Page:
What happened when I followed reading habit of “uber-rich”


5 side-effects of reading like highly-successful people



It is one thing to get inspired by the reading habit of highly successful people and converting the “learning” into “actions”.

It’s quite another when you are a lazy bum (like me), know it in your bone that you’re never gonna build a rocket by reading books, and yet aspire to emulate their reading-patterns.

Recently, I got quite knee-deep into reading, taking notes and analyzing them.

After 1 month and 7 days later,  I came to a few conclusions-


1. Reading is a “lonely” hobby


My love for books has officialized my status as a ‘social hermit’,  and the more I read, the more of an anomaly I become.

It’s highly possible that you read half-an-hour a day and still get time for the

  • weekend brunch,
  • post-office-hour hangout or
  • binge-watching Netflix.


But I found out, the kind of intense reading every alternate productivity-hacks article list about, leaves little room for other equally dope stuff.



2. Reading made me misanthropic


How can you internalize “Crime and Punishment” and not see right through the warped social justice prevailing?

Isn’t pondering over “Anna Karenina” makes us question the duplicity of traditional conjugal life?


Will liking Michael Shermer and believing astrology in real life, ever go hand-in-hand?


In case you are open to absorb, get shocked and ponder via books, over time, it bounds to convert you into a cynic.



In an eco-system which puts obedience on a pedestal, reading can be lethal. It makes you doubt your parents, religion, and society at large.

It also teaches- picking your battles carefully doesn’t prevent you from dying a little over the ones, you ‘chose’ to lose.


3. Reading can be compulsive/meditative


5 side-effects of reading like highly-successful people



Reading is highly addictive.

It turns people into vocabulary-hoarder or a self-improvement junkie, who pig out but implement nothing.

It’s better to take a pause between two books and smell the roses for a few days.

On the same breath, I find reading highly meditative.

I’ve been hankering after meditating 10 minutes a day for years.

But the sparrow-like attention span never helped me much to concentrate, until I found that immersing yourself into reading is also concentrating on one point.

Yes, even if you’re reading demon erotica!


4. You feel guilty about reading for pleasure


“It is one of the chief ways that I learn, and has been since I was a kid. These days, I also get to visit interesting places, meet with scientists and watch a lot of lectures online. But reading is still the main way that I both learn new things and test my understanding.”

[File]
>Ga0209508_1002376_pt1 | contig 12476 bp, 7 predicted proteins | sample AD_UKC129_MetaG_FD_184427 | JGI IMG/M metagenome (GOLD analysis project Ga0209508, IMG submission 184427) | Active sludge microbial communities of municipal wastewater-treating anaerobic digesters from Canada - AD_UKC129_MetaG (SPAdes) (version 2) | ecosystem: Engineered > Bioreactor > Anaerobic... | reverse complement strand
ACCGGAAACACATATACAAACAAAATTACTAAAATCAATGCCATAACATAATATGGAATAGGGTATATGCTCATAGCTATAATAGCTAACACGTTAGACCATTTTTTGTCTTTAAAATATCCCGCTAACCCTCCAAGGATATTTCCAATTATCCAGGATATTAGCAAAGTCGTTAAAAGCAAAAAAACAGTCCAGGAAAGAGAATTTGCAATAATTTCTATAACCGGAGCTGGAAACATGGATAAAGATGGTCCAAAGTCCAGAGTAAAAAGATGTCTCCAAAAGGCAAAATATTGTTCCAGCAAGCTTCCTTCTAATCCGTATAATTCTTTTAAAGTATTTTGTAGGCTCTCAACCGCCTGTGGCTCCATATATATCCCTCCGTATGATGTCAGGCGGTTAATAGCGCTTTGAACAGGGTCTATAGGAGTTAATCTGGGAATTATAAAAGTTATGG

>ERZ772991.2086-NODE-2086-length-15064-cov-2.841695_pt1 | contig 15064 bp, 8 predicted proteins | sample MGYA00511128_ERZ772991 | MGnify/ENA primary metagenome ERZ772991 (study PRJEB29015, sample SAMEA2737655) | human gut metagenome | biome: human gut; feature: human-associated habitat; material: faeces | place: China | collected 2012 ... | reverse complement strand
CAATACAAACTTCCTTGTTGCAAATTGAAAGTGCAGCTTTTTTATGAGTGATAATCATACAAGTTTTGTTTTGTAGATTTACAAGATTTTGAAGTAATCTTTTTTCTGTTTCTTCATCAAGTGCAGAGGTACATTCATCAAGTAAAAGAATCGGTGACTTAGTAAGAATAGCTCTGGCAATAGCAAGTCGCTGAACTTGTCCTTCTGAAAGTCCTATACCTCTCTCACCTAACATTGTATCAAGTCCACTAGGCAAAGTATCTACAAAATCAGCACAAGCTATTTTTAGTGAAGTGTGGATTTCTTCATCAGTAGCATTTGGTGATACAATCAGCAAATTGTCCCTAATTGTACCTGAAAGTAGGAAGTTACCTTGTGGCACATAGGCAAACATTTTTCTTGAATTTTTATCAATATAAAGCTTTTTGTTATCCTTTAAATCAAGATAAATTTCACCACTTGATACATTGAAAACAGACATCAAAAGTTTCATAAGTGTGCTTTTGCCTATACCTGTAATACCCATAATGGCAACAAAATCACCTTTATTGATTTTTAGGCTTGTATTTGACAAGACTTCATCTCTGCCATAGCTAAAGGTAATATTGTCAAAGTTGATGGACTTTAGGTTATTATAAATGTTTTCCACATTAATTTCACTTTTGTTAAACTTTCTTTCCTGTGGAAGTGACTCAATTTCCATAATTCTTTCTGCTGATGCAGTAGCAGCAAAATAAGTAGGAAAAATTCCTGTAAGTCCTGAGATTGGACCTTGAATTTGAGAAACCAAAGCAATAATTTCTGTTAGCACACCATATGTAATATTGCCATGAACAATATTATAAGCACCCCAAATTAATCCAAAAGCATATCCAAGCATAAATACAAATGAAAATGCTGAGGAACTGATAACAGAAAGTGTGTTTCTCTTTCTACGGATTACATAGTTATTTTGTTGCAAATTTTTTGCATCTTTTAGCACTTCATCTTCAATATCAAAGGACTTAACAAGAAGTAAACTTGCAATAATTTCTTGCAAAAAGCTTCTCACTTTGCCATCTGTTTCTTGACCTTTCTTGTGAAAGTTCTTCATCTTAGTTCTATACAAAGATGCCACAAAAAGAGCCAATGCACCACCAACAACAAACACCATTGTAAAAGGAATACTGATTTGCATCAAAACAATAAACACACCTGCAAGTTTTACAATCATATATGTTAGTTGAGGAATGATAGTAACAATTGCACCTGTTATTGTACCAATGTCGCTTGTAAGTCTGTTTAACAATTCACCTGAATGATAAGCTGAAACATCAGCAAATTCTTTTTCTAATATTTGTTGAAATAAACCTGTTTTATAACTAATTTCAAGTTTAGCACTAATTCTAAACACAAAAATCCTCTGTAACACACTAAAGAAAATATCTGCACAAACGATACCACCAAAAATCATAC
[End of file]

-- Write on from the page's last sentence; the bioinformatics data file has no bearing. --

-Bill Gates


Describing their reading habits, very few of ‘super-achievers’ speak about reading for pleasure.

Heck, even among my voracious reader friends, most prefer ‘serious’ stuff over fictions.

But there are few exceptions to the rule. Issac Asimov, Dostoyevsky, Neil Gaiman, Murakami (and Tolkien leading the pack) are some of the authors who are equally adored by non-fiction junkies.


Where Warren Buffets of the world attributes their respective success to reading (investment on stocks).., you might feel guilty while liking Sarah J. Maas.


5. “Reading challenges” might chip away the fun


5 side-effects of reading like highly-successful people


Lastly, the reading challenges set up by Goodreads and being cheered upon by Quora, chip away the notion that:

if nothing else, reading should help you to loosen up.


What makes me scratching head that speed-reading  is now revered. rejoiced and made goo-goo eyed at.

How the mighty has fallen. Excuse me, if suddenly I feel terribly old.



Have you ever get inspired by “How uber-successful ones” read? If yes, what did you discern from it? If you no, what’s your opinion on the hoopla surrounding how/what the  Elon Musks of the world read? Let me know in the comments.






14 thoughts on “What happened when I followed reading habit of “uber-rich”

  1. kkalliel says:

    My favorite part about reading is all the adventures it can take you on, and all the different worlds you can experience. Once I pick up the book, I can’t put it down. This does what you stated, and make you isolated. Finding the balance is truly key.

    • Jheelam says:

      This is so true. Reading is damn addictive and may cost anyone the opportunities to socialize more. Thank you for dropping by.

  2. Wendy Tomlinson says:

    Your last point made me chuckle. I’m a happy slow reader. I tried once setting myself a challenge to read a book a week and failed completely. I think it’s much better to really absorb and apply what you learn in a book.

  3. safa sunshine says:

    Did you created this post just for me Lol! Guess I am not alone! I am such a bookworm, I started reading to learn but then slowly got addicted and sucked into the reading world! Which actually makes me feel guilty I mean I should’ve gone out and live life but where’s the fun in that! Btw great post I can relate to everything 🙂💞

    • Jheelam says:

      Yup. You. Me. Or anyone who takes max. pleasure out of written words. 😀 So glad that you liked this post. Thanks for visiting.

  4. Mercae says:

    This definitely reminded me I need to take in more content than short articles and youtube videos. It’s so easy to get lost in the static of technology.

  5. Melanie says:

    I have never begun a reading challenge I didn’t fail miserably. And I’ve got multiple degrees proving I can read un-fun stuff. Pass the fluff, I’m going to the beach.

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